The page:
Security risks of drones in 5G networks

Security risks of drones in 5G networks

Technology News |
By Nick Flaherty

Researchers in Spain and the US are looking at ways drones can be used to make 5G networks more secure.

“On the one hand, it is important to protect the network when it is disturbed by a drone that has connected and generates interference. On the other, in the future, the same drones could assist in the prevention, detection, and recovery of attacks on 5G networks,” said Giovanni Geraci, a researcher with the Department of Information and Communication Technologies (DTIC) at Pompeu Fabra University (UPF) in Barcelona

Working with Aly Sabri Abdalla, Keith Powell and Vuk Marojevic, researchers from the Department of Electronic Engineering and Computer Science at the University of the State of Mississippi, the study poses two different approaches.

The first part is the use of UAVs to prevent possible attacks, while the second is to protect the network when disturbed by a drone. “A drone could be the source of interference to users. This can happen if the drone is very high up and when its transmissions travel a long distance because there are no obstacles in the way, such as buildings,” said Geraci.

Drones being used as 5G aerial basestation presents potential risks of attack. UAVs with cellular connection may experience radio propagation characteristics that are probably different from those experienced by a terrestrial user. Once a UAV flies well above ground-based basestations, they can create interference or even rogue applications, such as a mobile phone connected to a UAV without authorization.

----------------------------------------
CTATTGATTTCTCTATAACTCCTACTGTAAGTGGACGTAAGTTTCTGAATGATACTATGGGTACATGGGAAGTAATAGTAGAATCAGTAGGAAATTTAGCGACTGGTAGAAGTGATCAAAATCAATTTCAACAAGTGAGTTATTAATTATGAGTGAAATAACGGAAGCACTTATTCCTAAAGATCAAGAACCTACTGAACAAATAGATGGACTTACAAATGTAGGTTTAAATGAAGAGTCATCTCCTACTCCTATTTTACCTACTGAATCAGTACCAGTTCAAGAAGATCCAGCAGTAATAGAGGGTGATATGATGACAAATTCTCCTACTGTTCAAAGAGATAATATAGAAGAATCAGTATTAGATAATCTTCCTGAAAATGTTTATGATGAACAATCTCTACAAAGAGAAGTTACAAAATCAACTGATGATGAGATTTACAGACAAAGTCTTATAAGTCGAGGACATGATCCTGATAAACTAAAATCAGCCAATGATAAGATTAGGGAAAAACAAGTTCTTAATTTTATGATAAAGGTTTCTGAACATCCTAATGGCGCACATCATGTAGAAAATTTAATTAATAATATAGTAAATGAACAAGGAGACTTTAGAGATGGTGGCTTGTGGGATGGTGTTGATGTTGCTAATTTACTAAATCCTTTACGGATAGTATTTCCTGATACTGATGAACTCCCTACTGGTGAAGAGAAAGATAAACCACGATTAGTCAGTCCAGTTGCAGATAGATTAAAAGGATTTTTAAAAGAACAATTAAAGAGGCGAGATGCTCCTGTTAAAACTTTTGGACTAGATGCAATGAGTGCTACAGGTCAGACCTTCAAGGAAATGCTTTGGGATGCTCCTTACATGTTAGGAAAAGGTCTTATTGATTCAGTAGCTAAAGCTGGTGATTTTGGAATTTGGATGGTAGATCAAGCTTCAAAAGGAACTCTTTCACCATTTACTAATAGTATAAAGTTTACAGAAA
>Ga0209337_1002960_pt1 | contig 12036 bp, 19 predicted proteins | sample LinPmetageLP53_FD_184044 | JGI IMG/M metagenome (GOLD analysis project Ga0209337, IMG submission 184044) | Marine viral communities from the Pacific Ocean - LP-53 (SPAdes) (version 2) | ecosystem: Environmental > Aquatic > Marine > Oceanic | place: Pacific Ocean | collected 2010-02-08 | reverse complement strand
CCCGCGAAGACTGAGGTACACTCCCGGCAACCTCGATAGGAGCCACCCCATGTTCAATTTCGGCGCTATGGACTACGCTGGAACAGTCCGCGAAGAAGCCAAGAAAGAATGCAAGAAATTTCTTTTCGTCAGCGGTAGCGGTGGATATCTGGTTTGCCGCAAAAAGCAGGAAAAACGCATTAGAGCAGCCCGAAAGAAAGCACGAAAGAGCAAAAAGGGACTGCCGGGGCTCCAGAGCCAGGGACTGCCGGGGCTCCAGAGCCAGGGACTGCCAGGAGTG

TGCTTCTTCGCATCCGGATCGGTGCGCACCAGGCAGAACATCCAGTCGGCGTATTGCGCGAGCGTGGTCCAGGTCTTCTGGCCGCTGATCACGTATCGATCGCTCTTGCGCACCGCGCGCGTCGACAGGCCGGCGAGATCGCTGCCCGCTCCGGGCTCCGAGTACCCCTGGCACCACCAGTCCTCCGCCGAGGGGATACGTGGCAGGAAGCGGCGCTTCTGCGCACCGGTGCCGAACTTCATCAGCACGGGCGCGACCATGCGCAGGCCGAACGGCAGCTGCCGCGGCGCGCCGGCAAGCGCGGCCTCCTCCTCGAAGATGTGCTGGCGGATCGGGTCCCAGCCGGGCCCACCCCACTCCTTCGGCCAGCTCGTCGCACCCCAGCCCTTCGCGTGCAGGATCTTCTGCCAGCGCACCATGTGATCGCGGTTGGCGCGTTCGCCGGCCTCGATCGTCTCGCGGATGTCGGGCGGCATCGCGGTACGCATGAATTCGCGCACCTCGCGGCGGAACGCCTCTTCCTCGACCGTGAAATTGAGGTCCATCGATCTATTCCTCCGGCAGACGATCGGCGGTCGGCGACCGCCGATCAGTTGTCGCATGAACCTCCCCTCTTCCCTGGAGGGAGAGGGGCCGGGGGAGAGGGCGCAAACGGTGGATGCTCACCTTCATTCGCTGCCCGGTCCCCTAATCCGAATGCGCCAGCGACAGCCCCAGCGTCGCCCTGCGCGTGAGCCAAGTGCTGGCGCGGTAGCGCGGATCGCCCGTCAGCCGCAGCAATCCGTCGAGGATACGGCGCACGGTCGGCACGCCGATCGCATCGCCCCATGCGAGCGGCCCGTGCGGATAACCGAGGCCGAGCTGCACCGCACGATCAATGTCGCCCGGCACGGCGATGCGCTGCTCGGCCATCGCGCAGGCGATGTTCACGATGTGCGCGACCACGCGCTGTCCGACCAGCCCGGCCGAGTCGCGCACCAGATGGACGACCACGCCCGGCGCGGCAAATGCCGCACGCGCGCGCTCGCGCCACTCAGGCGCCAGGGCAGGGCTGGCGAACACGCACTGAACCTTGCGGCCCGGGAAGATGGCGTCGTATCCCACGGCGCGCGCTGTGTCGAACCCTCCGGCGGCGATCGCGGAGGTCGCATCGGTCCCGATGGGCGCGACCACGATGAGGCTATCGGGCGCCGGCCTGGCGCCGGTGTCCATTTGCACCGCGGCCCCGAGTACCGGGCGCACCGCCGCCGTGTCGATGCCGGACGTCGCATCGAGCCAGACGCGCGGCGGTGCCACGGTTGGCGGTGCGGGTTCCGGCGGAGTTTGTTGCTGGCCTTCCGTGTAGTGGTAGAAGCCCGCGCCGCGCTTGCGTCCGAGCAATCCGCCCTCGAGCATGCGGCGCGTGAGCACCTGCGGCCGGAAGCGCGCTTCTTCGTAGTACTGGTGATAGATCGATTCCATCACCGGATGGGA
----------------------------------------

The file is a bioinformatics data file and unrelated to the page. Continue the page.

The project is looking at jamming, spoofing, eavesdropping, and the corresponding mitigation mechanisms that can be used before attacks occur or for rapid detection and recovery. These include hot zone, safe zone, and UAV-based secondary authorization to increase the resilience and confidentiality of 5G radio access networks and services. The different approaches have been simulated, identifying the need for experimental evaluation and a research platform for prototyping and testing the proposed technologies.

The team is working on the assumption that 5G terrestrial networks will never be totally secure, and suggest using UAVs to improve 5G network security and beyond wireless access. “In particular, in our research we have considered jamming, identity theft, or ‘spoofing’, eavesdropping, and the mitigation mechanisms that are enabled by the versatility of UAVs,” said Geraci. “The work raises open questions and research directions, including the need for experimental evaluation and a research platform for prototyping and testing the proposed technologies.”

Related articles

Other articles on eeNews Europe


If you enjoyed this article, you will like the following ones: don't miss them by subscribing to :    eeNews on Google News


Linked Articles